We should notice that the 5 factors are all temporal in nature. They all appear and disappear at irregular intervals and in interaction with each other. Think for example about how you can doze off and snap back to awareness. Or how you can hear a sound and the sound just disappears. It simply stops existing. And what about the body? One could claim that the body tends to conveniently last exactly one lifetime. But what is the body, if not a collection of organs made up from cells. Cells that die and are replaced again. You get a whole new skin every 2 to 4 weeks. In half a year your red blood cells are renewed. The liver functions for just a couple of years before it is completely replaced. And at a 10 year cycle your skeleton is truly the most permanent part of your body.
So if our true concept of self consists only of temporal factors. Factors that last considerably shorter than our lifetime. Is there anything left for us to identify with? The best thing I can come up with for our true self is the ever-changing aggregation of the 5 factors. A true state of consciousness is when the 5 come together. When we are aware of a purposeful focus on our thoughts, bodily sensations and senses. At these times I truly feel alive and the factors of coexistence co-exist. I like to think about this as the sensation illustrated in the painting above. So what if we stop relating to ourselves as ‘I’. What if we distance ourselves from our fixed sense of ego, and instead relate to ourselves as this dynamic and ungraspable co-existence?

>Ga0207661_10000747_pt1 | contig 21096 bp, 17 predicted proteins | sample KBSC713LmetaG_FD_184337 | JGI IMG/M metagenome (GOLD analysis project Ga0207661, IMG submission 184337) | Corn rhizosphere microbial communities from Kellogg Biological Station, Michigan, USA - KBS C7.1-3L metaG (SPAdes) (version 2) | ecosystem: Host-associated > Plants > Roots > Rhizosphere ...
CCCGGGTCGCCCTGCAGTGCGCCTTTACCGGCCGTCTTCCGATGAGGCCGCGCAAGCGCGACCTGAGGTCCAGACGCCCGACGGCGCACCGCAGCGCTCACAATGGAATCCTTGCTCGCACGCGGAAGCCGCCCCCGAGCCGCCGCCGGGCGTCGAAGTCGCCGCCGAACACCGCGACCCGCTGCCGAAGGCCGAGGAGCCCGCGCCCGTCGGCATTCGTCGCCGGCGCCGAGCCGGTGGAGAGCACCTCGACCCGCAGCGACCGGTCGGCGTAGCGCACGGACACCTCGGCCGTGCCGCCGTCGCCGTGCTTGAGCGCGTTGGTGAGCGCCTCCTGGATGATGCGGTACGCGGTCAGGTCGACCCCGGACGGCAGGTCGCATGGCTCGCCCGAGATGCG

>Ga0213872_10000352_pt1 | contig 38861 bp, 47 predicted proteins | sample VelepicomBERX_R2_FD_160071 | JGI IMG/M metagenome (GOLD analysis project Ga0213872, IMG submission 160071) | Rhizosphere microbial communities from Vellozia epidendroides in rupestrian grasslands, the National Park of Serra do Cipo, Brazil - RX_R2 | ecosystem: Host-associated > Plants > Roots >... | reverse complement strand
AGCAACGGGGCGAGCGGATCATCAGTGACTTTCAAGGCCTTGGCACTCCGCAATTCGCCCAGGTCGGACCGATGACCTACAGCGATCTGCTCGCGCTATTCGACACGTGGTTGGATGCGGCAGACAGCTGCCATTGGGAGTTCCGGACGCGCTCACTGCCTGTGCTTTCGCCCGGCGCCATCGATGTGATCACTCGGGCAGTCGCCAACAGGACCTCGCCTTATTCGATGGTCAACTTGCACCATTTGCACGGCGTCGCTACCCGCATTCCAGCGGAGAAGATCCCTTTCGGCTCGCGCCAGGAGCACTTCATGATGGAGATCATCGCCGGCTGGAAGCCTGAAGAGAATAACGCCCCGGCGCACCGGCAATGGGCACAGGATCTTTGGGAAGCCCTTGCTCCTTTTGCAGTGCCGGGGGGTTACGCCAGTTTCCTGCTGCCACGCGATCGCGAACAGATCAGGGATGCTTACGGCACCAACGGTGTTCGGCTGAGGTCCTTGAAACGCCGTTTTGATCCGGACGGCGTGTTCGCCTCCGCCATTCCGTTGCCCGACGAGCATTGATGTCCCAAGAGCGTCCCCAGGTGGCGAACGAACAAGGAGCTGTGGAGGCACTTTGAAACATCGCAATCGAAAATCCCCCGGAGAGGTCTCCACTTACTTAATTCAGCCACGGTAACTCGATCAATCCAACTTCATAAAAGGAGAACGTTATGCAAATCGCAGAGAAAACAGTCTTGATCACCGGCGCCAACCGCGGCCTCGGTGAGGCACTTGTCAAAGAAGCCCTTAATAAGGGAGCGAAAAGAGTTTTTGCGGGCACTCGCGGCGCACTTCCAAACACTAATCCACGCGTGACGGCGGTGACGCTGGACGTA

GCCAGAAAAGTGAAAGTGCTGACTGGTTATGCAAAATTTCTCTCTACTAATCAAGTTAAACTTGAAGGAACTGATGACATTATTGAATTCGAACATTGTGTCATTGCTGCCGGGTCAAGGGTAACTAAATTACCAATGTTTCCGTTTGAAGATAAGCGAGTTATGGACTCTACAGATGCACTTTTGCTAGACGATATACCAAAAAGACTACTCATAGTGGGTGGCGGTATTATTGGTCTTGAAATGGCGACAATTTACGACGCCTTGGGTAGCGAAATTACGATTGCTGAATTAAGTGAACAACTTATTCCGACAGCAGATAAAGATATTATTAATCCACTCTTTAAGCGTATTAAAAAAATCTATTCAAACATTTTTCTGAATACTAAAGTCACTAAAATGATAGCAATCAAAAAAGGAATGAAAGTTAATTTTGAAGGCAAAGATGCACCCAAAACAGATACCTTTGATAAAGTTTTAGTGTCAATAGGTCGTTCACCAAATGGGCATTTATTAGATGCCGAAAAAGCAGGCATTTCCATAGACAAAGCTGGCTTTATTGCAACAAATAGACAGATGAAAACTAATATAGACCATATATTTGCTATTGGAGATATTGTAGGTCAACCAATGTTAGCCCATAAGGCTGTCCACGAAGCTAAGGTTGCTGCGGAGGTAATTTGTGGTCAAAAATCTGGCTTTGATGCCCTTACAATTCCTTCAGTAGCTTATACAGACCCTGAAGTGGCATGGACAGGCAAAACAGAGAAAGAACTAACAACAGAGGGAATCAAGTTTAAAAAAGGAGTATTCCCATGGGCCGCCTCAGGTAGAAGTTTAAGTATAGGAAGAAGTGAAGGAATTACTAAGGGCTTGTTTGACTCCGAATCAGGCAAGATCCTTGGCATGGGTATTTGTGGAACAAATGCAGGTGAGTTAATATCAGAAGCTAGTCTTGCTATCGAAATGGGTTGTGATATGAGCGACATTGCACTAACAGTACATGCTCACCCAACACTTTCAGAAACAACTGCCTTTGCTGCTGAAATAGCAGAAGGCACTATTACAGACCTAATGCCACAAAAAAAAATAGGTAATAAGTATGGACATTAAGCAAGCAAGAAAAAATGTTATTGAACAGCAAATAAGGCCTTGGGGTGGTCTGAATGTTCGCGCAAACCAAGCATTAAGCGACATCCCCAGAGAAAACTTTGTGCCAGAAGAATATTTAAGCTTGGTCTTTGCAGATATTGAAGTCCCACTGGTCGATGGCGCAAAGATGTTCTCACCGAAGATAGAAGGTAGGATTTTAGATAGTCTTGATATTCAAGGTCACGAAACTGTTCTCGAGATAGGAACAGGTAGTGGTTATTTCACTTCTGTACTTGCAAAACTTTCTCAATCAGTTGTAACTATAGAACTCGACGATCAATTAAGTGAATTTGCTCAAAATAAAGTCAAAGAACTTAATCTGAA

“Consciousness is the prior condition of every experience. The self or ego is an illusory appearance within it. Look closely for what you are calling “I,” and the feeling of being a separate self will disappear. What remains, as a matter of experience, is a field of consciousness—free, undivided, and intrinsically uncontaminated by its ever-changing contents.” – Sam Harris, philosopher and famous atheist
In my previous blog I elaborated on how we are in need of a worthy goal in order to deal with life’s inevitable suffering. And the pursuit of a goal inevitably means action. Yet our mind doesn’t want to be steered. When we try to focus on something forcefully, we’ll encounter a number of obstacles that are well-known to those who tried meditation. Irritation, sleepiness, insecurity, anger, restlessness. So when we decide for ourselves that we want to wake up and astride for a more conscious lifestyle, simply trying harder will not work.
Here we can start using the fact that our ego is nothing more than an illusion. We have all had ample opportunity to learn how to relate to other people in our lives. We have befriend other people, negotiated with them and motivated them to do a variety of things for us over the years. We can harvest these delicate social skills and direct them to our own being. This is to engage with yourself in conversation. As Jordan Peterson so critically asks, “Do you ask yourself what you want? Do you negotiate fairly with yourself? Or are you a tyrant, with yourself as slave?”. Instead, we should treat ourselves like someone we’re responsible for helping.